A Simple Example
A simple example of a property definition is
let revRevIsOrig (xs:list<int>) = List.rev(List.rev xs) = xs
This property asserts that the reverse of the reverse of a list is the list itself. To check the property, we load this definition in F# interactive and then invoke
> Check.Quick revRevIsOrig;;
Ok, passed 100 tests.
When a property fails, FsCheck displays a counter-example. For example, if we define
let revIsOrig (xs:list<int>) = List.rev xs = xs
then checking it results in
> Check.Quick revIsOrig;;
Falsifiable, after 2 tests (2 shrinks) (StdGen (1809913113,295281725)):
FsCheck also shrinks the counter example, so that it is the minimal counter example that still fails the test case. In the example above, we see that the counter example is indeed minimal: the list must have at least two different elements. FsCheck also displays how many times it found a smaller (in some way) counter example and so proceeded to shrink further.Using FsCheck
To use FsCheck, you download the latest FsCheck source or binary. Build and reference the assembly in any projects containing specifications or test data generators. You can then test properties by loading the module they are defined in into F# interactive, and calling
or by running and writing a small console application that calls the Check function. Integration with unit test runners such as xUnit and NUnit is possible as well - see Usage Tips for an example.Grouping properties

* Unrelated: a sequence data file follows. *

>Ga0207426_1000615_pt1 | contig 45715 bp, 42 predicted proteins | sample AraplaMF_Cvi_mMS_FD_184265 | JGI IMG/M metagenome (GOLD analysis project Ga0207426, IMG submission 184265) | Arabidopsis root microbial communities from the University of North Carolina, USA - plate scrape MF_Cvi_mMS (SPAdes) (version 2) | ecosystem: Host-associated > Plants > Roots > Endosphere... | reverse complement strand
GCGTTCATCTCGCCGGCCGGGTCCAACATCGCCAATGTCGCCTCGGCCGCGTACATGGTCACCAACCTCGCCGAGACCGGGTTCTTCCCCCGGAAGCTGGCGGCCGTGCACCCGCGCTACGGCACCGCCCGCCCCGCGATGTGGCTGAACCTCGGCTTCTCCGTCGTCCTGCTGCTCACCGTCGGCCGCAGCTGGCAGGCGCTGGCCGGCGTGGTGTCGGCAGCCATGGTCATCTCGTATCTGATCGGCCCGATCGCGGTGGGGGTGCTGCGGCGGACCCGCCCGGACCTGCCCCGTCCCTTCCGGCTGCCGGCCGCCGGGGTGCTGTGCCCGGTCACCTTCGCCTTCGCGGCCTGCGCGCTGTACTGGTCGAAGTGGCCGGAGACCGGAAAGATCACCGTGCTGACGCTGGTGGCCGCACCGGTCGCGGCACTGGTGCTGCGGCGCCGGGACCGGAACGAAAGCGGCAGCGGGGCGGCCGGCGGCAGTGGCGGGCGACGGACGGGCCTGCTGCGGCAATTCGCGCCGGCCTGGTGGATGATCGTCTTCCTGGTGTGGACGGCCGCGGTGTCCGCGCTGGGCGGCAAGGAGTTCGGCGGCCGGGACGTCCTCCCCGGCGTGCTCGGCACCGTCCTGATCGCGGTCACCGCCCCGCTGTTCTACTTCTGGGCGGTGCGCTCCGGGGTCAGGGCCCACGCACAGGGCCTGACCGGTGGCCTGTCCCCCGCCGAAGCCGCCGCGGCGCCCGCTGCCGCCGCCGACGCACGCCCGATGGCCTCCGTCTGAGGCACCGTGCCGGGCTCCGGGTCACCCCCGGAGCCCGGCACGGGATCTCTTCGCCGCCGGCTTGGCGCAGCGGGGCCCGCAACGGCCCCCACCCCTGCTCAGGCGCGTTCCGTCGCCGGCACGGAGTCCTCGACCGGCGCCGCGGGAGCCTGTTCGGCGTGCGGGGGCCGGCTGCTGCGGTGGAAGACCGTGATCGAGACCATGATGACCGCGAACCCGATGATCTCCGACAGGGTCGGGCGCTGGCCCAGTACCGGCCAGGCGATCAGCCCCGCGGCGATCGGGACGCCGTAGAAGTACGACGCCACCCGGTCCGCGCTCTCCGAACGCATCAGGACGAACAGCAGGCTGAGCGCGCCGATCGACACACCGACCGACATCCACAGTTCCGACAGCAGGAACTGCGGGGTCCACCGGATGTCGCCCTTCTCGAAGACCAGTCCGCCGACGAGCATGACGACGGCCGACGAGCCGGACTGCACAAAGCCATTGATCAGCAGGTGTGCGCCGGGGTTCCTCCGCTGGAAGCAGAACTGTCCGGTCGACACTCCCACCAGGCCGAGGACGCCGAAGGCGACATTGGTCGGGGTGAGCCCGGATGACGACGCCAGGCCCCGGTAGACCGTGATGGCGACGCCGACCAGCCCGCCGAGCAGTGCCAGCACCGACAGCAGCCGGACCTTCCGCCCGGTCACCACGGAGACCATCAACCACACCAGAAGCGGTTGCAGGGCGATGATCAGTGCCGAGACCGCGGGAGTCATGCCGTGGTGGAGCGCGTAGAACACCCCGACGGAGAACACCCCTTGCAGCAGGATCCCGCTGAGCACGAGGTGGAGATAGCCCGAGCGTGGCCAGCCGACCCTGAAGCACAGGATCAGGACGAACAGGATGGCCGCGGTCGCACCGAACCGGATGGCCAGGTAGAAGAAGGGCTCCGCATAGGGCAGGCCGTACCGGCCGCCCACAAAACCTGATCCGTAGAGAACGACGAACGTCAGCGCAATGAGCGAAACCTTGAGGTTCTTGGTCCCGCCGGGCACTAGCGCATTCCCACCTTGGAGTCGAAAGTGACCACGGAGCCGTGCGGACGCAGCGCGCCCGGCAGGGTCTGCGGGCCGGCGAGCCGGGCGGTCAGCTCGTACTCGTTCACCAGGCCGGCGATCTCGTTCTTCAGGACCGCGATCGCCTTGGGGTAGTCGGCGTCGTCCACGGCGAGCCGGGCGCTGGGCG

Usually, you'll write more than one property to test. FsCheck allows you to group together properties as static members of a class:
type ListProperties =
static member ``reverse of reverse is original`` xs = RevRevIsOrig xs
static member ``reverse is original`` xs = RevIsOrig xs
These can be checked at once using the Check.QuickAll function:
--- Checking ListProperties ---
ListProperties.reverse of reverse is original-Ok, passed 100 tests.
ListProperties.reverse is original-Falsifiable, after 2 tests (1 shrink) (StdGen (1810663113,295281725)):
FsCheck now also prints the name of each test.
Since all top level functions of a a module are also compiled as static member of a class with the name of the module, you can also use Check.QuickAll to test all the top level functions in a certain module. However, the type of a module is not directly accessible via F#, so you can use the following trick:
> Check.QuickAll typeof<ListProperties>.DeclaringType;;
--- Checking QuickStart ---
QuickStart.revRevIsOrig-Ok, passed 100 tests.
QuickStart.revIsOrig-Falsifiable, after 8 tests (6 shrinks) (StdGen (1810793113,295281725)):
QuickStart.revRevIsOrigFloat-Falsifiable, after 7 tests (6 shrinks) (StdGen (1810843113,295281725)):
What do I do if a test loops or encounters an error?
In this case we know that the property does not hold, but Check.Quick does not display the counter-example. There is another testing function provided for this situation. Repeat the test using
which displays each test case before running the test: the last test case displayed is thus the one in which the loop or error arises. Check.VerboseAll can be used with types and modules to check groups of properties verbosely.Caveat
The property above (the reverse of the reverse of a list is the list itself) is not always correct. Consider a list of floats that contains infinity, or nan (not a number). Since infinity <> infinity, and nan <> nan, the reverse of the reverse of [nan,nan]
is not actually equal to [nan,nan]
if you use straightforward element by element comparison. FsCheck has a knack for finding this kind of specification problem. However, since this behavior is seldom what you want, FsCheck only generates values that are 'neatly' comparable when you leave the type polymorphic (currently, unit, bool, char and string values). To see this error in action, force FsCheck to generate lists of floats:
let revRevIsOrigFloat (xs:list<float>) = List.rev(List.rev xs) = xs
> Check.Quick revRevIsOrigFloat;;
Falsifiable, after 14 tests (2 shrinks) (StdGen (1811583113,295281725)):